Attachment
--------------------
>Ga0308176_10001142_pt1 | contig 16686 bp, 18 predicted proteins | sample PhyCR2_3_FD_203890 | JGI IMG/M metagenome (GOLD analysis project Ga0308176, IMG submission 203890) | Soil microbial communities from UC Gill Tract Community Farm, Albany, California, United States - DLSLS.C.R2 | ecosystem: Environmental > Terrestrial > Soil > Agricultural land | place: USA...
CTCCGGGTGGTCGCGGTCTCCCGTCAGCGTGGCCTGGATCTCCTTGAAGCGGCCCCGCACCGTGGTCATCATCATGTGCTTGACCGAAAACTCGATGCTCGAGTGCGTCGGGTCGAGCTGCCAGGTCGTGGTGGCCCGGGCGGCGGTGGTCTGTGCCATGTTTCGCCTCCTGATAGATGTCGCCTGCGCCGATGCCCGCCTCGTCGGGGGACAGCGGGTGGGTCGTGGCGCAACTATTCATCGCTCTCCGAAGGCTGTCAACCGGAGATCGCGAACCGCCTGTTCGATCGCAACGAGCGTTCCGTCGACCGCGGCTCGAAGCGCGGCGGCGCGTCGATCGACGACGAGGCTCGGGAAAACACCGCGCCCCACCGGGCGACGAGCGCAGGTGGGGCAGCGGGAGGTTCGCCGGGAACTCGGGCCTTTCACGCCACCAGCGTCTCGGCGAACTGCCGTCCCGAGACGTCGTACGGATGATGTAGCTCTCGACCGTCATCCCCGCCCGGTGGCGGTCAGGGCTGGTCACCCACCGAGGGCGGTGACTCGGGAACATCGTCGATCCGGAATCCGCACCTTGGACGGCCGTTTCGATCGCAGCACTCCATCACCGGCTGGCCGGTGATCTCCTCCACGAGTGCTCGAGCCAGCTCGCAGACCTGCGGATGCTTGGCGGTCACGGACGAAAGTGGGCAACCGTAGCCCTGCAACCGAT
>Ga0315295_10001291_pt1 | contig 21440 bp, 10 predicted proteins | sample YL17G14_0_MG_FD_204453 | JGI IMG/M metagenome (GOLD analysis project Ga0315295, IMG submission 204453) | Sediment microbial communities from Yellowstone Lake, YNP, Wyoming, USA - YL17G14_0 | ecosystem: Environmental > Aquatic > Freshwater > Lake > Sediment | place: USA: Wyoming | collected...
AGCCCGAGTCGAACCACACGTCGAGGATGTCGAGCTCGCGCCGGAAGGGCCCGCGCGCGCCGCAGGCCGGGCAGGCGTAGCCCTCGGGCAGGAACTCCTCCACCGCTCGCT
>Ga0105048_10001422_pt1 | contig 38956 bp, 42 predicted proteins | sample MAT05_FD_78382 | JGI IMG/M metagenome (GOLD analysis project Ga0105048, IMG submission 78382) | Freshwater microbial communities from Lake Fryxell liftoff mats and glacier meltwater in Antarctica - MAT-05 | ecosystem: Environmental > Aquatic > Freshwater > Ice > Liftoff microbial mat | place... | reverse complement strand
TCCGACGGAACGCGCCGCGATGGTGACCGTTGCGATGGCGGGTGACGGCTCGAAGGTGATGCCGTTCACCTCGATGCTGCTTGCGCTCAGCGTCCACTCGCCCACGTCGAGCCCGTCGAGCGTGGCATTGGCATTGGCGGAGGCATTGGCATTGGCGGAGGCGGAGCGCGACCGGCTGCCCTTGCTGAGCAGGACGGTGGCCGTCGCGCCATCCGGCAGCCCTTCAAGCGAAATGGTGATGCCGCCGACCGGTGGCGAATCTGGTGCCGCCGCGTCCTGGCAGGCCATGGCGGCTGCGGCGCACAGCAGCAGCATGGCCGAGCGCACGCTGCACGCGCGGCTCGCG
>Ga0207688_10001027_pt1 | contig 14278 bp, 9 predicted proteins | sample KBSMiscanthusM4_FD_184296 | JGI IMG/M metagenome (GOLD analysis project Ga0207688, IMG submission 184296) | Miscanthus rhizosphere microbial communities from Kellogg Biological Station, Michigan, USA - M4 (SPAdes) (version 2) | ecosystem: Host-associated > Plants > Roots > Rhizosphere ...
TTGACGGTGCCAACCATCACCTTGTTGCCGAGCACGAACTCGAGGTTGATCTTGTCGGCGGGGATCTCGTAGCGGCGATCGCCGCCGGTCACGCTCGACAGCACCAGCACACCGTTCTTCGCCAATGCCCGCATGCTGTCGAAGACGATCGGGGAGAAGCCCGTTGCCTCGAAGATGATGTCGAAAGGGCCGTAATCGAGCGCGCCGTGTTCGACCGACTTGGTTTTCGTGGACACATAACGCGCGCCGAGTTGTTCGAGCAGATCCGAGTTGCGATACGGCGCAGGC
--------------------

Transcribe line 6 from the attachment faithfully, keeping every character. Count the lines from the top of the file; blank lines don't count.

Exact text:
TCCGACGGAACGCGCCGCGATGGTGACCGTTGCGATGGCGGGTGACGGCTCGAAGGTGATGCCGTTCACCTCGATGCTGCTTGCGCTCAGCGTCCACTCGCCCACGTCGAGCCCGTCGAGCGTGGCATTGGCATTGGCGGAGGCATTGGCATTGGCGGAGGCGGAGCGCGACCGGCTGCCCTTGCTGAGCAGGACGGTGGCCGTCGCGCCATCCGGCAGCCCTTCAAGCGAAATGGTGATGCCGCCGACCGGTGGCGAATCTGGTGCCGCCGCGTCCTGGCAGGCCATGGCGGCTGCGGCGCACAGCAGCAGCATGGCCGAGCGCACGCTGCACGCGCGGCTCGCG